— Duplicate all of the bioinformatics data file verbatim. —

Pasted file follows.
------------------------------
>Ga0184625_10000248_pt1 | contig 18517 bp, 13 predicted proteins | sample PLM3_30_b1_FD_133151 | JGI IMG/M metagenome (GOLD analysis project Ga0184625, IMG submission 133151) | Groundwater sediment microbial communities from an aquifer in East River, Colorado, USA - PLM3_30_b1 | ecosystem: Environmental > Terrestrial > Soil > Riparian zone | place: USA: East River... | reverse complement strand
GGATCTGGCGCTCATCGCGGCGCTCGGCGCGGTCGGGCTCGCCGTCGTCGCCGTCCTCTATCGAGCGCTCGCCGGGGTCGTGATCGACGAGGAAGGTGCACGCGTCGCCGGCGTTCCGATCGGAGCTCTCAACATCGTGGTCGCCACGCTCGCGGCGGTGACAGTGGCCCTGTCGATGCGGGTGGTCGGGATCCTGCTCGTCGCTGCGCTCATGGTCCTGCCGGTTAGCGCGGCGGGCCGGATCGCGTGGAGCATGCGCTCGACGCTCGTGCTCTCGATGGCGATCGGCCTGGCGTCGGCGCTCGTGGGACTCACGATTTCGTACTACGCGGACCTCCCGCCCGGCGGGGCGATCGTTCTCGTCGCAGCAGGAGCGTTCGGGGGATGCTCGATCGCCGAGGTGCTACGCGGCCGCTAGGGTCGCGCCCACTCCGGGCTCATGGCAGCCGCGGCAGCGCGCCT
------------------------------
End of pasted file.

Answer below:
>Ga0184625_10000248_pt1 | contig 18517 bp, 13 predicted proteins | sample PLM3_30_b1_FD_133151 | JGI IMG/M metagenome (GOLD analysis project Ga0184625, IMG submission 133151) | Groundwater sediment microbial communities from an aquifer in East River, Colorado, USA - PLM3_30_b1 | ecosystem: Environmental > Terrestrial > Soil > Riparian zone | place: USA: East River... | reverse complement strand
GGATCTGGCGCTCATCGCGGCGCTCGGCGCGGTCGGGCTCGCCGTCGTCGCCGTCCTCTATCGAGCGCTCGCCGGGGTCGTGATCGACGAGGAAGGTGCACGCGTCGCCGGCGTTCCGATCGGAGCTCTCAACATCGTGGTCGCCACGCTCGCGGCGGTGACAGTGGCCCTGTCGATGCGGGTGGTCGGGATCCTGCTCGTCGCTGCGCTCATGGTCCTGCCGGTTAGCGCGGCGGGCCGGATCGCGTGGAGCATGCGCTCGACGCTCGTGCTCTCGATGGCGATCGGCCTGGCGTCGGCGCTCGTGGGACTCACGATTTCGTACTACGCGGACCTCCCGCCCGGCGGGGCGATCGTTCTCGTCGCAGCAGGAGCGTTCGGGGGATGCTCGATCGCCGAGGTGCTACGCGGCCGCTAGGGTCGCGCCCACTCCGGGCTCATGGCAGCCGCGGCAGCGCGCCT